(As an aside, keep in mind that once you've created your Web-based materials, in an online class you're free from the obligation of delivering a classroom lecture. For example: In a FTF course you probably show up, lecture, and lead class discussions for about three hours each week. When delivering that class in an online environment you don't need to show up or lecture, because the students will be reading your lecture and/or listening to your audio recording and/or watching your videotaped lecture. Instead of delivering the lectures, you can devote those three hours each week to communicating with students via the forums, chat rooms, private email, etc.)
For the same three-unit lecture course with three hours of weekly classroom contact, using the standard Carnegie 2:1 equation as a guide, students in addition generally need to spend six hours per week reading, studying, writing, and performing other assignments. That amounts to approximately 100 hours of work outside the classroom during the course. (You might not run your class according to the 2:1 Carnegie equation; in that case you need to plug in your own numbers for the discussion below.)
In an online environment, the "outside of the classroom" component of the equation remains the same. That is, for a three-unit course, students should continue to devote approximately 100 hours to assignments conducted outside the presence of the teacher.
For example: In your FTF course you assign homework such as reading a chapter in the textbook, doing further research on a specific topic, and writing an essay. In an online environment, you should continue to assign exactly the same kind of homework in the same amount.
Here are some typical homework assignments that work online as well as they do in a FTF class
- Read chapters in a textbook
- Conduct research in other books and periodicals
- Do practice exercises
- Interview someone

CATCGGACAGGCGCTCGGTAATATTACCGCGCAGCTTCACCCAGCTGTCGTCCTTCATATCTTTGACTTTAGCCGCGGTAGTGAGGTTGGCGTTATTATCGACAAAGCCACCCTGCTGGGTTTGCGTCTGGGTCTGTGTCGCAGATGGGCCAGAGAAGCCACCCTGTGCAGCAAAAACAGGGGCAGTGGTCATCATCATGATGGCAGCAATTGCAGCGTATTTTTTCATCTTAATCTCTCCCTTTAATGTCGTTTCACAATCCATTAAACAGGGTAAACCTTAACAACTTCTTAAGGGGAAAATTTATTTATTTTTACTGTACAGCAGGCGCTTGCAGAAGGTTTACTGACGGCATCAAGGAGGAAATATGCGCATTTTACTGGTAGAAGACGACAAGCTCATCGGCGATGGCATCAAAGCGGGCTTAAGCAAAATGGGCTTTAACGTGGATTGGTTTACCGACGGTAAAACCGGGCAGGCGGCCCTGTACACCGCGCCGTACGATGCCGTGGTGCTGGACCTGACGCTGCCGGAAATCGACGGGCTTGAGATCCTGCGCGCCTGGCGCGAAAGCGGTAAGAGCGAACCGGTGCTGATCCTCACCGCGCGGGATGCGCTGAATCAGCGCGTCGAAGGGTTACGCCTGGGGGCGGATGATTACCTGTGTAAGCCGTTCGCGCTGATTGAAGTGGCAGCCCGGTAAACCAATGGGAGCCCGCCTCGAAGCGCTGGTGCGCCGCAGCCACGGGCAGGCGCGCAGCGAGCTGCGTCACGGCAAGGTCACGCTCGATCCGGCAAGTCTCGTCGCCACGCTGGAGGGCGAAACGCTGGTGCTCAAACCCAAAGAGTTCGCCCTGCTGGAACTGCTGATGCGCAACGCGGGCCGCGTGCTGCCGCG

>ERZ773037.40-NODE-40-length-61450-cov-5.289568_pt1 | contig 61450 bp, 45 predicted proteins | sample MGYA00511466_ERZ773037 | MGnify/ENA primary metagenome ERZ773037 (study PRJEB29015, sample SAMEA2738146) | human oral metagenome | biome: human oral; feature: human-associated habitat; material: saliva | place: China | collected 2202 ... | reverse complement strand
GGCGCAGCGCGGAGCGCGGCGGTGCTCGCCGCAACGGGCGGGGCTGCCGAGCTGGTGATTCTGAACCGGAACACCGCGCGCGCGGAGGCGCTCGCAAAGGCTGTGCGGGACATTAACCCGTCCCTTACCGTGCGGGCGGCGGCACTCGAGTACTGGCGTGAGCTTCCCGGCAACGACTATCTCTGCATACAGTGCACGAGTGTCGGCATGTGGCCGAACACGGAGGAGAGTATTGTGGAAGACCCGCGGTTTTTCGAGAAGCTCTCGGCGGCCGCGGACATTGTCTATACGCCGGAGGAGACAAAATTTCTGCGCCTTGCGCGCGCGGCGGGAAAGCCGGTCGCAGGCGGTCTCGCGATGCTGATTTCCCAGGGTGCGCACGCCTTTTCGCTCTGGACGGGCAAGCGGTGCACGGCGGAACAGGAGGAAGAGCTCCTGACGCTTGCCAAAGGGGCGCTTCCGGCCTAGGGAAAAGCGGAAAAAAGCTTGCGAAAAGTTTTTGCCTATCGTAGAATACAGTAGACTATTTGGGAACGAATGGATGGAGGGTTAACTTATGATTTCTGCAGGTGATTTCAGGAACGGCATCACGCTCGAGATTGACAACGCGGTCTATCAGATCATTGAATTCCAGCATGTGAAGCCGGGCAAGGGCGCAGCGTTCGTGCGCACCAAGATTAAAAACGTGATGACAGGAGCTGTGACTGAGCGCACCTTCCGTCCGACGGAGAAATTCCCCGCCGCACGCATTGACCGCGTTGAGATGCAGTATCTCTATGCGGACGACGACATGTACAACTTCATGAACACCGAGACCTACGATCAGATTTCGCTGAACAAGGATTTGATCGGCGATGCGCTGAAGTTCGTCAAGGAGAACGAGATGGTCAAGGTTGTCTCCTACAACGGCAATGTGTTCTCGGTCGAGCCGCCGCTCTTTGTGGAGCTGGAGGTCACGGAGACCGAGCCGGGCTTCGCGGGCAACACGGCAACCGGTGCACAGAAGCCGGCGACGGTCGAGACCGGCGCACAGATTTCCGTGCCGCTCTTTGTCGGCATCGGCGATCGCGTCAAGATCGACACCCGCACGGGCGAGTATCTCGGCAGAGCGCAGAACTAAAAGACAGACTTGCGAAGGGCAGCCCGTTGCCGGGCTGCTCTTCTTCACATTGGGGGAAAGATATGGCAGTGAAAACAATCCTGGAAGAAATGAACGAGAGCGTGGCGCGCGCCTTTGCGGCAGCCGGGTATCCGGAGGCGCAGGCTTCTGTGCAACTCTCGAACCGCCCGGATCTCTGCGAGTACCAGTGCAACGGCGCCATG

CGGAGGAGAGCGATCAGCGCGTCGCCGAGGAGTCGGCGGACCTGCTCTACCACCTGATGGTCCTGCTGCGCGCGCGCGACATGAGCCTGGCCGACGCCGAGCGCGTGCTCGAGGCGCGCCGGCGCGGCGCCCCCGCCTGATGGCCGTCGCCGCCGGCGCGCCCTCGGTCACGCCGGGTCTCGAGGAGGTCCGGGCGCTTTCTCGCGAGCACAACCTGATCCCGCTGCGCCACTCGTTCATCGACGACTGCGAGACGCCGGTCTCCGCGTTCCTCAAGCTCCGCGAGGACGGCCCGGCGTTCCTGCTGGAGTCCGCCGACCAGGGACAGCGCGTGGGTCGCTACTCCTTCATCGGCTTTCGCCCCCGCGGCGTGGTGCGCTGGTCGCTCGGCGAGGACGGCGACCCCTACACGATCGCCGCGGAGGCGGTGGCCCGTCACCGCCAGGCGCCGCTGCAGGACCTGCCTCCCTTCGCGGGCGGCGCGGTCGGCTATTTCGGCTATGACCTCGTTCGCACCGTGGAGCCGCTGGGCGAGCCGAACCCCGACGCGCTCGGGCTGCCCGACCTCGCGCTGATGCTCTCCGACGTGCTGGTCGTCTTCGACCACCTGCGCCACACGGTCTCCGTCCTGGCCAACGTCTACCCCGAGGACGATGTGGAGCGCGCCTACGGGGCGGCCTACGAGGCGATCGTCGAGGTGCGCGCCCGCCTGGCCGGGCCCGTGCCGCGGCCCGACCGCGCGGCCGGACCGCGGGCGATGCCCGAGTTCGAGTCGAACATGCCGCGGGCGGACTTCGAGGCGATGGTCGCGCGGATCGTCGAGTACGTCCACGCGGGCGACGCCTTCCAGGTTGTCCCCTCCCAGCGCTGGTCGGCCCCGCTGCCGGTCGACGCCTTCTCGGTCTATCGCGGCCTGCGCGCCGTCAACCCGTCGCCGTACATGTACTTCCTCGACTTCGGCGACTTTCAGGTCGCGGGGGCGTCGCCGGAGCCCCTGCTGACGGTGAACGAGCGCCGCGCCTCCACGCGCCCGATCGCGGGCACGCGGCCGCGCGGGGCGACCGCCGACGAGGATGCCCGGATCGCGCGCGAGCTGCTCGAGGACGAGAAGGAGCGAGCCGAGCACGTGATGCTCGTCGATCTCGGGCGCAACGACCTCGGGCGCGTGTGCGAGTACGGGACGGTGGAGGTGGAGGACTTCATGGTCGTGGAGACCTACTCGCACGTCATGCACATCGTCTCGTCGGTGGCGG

- Write an essay
- Memorize key facts and concepts
Here are some other kinds of homework that can work on the Web
- Utilize the Internet for further research
- Discuss a topic amongst each other, with the instructor weighing in as moderator and subject matter expert
- Practice with online flashcards or practice quizzes
- Work collaboratively on a topic-specific wiki
- Add key chapter terms to a student-created glossary
- Collaborate with classmates in online work groups
After you've created all your online materials and determined all your assignments, an online class should require the average student to devote the same amount of time as would be spent in a FTF section of the same course. For a three-unit course, that means roughly 50 hours of classroom work (even if the classroom is on the Internet, rather than a place where you and your students breathe the same air) plus approximately 100 hours of homework (assuming you adhere to the 2:1 Carnegie ratio).
For a Web-based class it's your responsibility to create the online materials and tools that replicate the classroom experience, and it's your responsibility to assign suitable homework in the appropriate amount. For a variety of reasons, it is also exceedingly important for you to maintain the same levels—or more!—of instructor-student contact in an online class that would be expected in a FTF environment.
|3.0||50 hours||100 hours||150 hours|
|2.0||34 hours||66 hours||100 hours|
|1.0||17 hours||33 hours||50 hours|
|.5||8 hours||17 hours||25 hours|
Thanks to everyone who contributed advice and assistance: Annette Gooch, Mary Pierce, Peg Saragina, Kathy Trafton, and Phyllis Usina.